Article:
Top 10 BMW M cars of all time

Tyler Heatley

19 Oct 2021

How do you even pick just 10 from just a legendary list?

BMW’s M division has served up some of the greatest driver’s cars to ever grace Tarmac over the decades. These cars have a cult following and for good reason. Picking just 10 of the very best was no easy task.

Here are our top 10 BMW M cars of all time.

BMW M3 E30

An obvious choice we know, but this list wouldn’t be completed without the daddy of them all. The E30 M3 is a coveted icon and was the first M car to hit showrooms. Designed as a homologation model for motorsport, its enhancements made it a formidable weapon on the road.

Today E30 M3’s are a prized collector's item.


Technically this remains BMW’s one and only supercar. It had a difficult birth to say the least with Lamborghini originally being responsible for the project, however, the car came back in-house and became what we know today. Sadly, the BMW M1 was another case of the wrong car at the wrong time, but today it appreciates a legendary status.

BMW ran an F1 support race of BMW M1 ProCars that saw many famed drivers take part.

BMW M3 E46

Now, this one is a real cult classic. Has any modern BMW been coveted as much as the E46? The M division made something incredible with this car, creating what could be argued as one of the best driving machines of its era. Powered by a 3.2-litre inline six-cylinder engine, a run from 0-62mph could be covered in 5.1 seconds.

An E46 M3 was the star of the video game Need for Speed Most Wanted.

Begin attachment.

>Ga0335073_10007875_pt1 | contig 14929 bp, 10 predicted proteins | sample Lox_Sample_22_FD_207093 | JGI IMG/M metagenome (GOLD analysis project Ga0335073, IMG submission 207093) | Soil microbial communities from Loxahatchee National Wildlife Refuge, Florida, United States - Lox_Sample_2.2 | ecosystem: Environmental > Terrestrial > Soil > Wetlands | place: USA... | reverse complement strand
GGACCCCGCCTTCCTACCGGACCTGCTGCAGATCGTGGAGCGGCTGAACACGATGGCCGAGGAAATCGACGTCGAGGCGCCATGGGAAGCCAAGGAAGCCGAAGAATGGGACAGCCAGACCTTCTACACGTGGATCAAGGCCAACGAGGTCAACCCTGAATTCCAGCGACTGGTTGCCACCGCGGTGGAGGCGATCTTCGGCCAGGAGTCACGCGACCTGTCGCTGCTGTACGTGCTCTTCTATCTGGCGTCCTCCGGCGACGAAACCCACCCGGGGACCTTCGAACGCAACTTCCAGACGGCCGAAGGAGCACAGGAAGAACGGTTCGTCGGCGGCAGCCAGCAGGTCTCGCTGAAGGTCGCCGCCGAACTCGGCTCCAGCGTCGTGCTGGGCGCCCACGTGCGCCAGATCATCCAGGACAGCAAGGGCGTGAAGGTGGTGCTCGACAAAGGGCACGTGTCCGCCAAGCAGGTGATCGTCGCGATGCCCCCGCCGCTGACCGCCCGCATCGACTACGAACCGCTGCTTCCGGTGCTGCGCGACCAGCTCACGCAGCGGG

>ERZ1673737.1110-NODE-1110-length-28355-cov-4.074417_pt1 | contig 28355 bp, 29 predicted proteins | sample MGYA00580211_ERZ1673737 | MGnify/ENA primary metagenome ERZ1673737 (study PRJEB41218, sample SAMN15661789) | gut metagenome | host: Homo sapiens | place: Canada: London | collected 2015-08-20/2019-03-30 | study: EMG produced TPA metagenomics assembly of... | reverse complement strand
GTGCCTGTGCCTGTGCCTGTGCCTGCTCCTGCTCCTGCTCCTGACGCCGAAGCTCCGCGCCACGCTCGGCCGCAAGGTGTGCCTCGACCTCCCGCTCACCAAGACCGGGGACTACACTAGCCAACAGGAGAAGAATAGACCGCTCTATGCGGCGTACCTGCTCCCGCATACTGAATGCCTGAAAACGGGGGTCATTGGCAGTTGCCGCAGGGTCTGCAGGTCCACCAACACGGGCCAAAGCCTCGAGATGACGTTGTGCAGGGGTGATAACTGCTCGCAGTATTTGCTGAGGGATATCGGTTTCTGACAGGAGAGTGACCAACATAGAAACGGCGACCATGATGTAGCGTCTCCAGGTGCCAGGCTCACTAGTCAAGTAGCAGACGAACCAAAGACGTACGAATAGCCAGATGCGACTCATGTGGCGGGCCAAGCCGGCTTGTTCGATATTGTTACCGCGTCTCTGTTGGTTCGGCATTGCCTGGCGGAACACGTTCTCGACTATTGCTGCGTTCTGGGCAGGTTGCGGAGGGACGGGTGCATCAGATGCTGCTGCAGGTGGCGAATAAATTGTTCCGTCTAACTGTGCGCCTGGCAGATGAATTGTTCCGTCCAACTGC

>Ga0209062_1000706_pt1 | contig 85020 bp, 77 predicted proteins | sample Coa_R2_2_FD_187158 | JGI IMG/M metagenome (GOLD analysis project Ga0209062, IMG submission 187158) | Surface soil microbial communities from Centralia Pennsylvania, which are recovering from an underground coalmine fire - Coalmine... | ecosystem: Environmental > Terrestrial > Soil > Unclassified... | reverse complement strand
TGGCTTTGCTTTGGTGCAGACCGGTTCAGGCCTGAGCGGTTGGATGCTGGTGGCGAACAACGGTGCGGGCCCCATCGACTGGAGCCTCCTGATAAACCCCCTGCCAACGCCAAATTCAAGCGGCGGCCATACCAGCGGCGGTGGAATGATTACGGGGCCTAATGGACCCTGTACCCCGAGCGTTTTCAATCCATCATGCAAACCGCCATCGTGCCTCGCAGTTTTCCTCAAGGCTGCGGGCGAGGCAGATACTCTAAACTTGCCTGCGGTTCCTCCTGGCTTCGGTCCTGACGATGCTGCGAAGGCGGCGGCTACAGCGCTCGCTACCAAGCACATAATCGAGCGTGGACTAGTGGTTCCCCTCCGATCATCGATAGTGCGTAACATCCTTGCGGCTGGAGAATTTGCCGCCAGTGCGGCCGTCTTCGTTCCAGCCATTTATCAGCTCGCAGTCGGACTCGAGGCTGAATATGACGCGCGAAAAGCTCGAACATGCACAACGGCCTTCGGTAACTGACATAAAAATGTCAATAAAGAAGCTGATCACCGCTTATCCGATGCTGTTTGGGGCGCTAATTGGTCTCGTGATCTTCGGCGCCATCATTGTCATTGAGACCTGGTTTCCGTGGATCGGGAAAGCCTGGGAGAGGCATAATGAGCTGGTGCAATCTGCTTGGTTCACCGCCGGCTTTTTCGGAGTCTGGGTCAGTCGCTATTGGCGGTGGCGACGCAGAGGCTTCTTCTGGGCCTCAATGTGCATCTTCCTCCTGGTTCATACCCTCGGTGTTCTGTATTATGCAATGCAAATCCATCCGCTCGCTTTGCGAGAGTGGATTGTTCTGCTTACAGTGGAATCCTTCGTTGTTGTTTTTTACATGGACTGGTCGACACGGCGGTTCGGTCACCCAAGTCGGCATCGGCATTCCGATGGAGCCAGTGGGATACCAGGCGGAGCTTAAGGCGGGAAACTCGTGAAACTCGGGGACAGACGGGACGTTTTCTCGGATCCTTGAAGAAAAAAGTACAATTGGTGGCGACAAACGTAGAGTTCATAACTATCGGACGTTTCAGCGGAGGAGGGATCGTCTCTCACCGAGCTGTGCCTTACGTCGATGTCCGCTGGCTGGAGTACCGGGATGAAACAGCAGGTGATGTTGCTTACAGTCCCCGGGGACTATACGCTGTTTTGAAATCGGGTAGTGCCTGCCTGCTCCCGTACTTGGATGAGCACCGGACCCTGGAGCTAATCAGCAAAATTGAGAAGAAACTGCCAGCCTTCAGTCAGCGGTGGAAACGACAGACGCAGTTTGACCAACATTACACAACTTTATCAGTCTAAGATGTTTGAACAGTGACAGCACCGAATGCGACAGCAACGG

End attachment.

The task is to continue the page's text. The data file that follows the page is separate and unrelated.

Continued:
BMW M5 E39

The most celebrated M5? Maybe… This autobahn storming saloon’s V8 muscle could easily rocket it up to a limited top speed of 155mph. Handsome, sweet handling, incredibly fast, but also sophisticated enough to leave in the business car park. A wolf in sheep’s clothing.

BMW 1 Series M Coupe

Conceived as an after-hours project by enthusiastic engineers, BMW bosses had no enthusiasm for a baby M car. However, once they sampled this parts bin special, there was no denying that this joyous machine had to go into production.

Just 450 right-hand drive examples were produced.

BMW M2 Competition

A direct descendant of the M Coupe, the M2 became a fully-fledged member of the M family. Compact, agile, and potent, it was a winning formula that we now can’t live without. The Competition model turning things up to 11 and remains the best all-around M car on sale today.

BMW M5 Touring E61

Why wouldn’t a V10 estate car make this list? Sure, it had its issues and has proven to be finically ruinous in many cases, but something with 10 cylinders that can fit a dog in the boot is special.

Engine aside, the E61 remains a great car to drive.

BMW M3 Touring E46

Sticking with M estates, meet the E46. But they didn’t make an E46 M3 Touring? Wrong! They made one, a running test car that was all set to go into production until the plug was pulled. Looking just as handsome as the coupe, this more practical performance machine was surely destined for greatness.

We will, at last, get a new M3 Touring in 2022.

BMW M3 E92

What effect would a V8 engine have in an M3? It effectively created a more civilised breed of muscle car. Pushing some 420bhp to the rear wheels, these cars were also available as a convertible dubbed E93.

You don’t know what you’ve got until it’s gone. 

BMW 3.0 CSL ‘Batmobile’

Ok, it’s not officially an M car, but it was the M division that was responsible for this homologation special. To get some engineered advantages on track, the road car had several quirks such as some distinctive aerodynamic appendages.

Fun fact, some aero devices were illegal on road cars of the era, so BMW sold the CSL with the parts stowed in its boot.

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Tyler Heatley

19 Oct 2021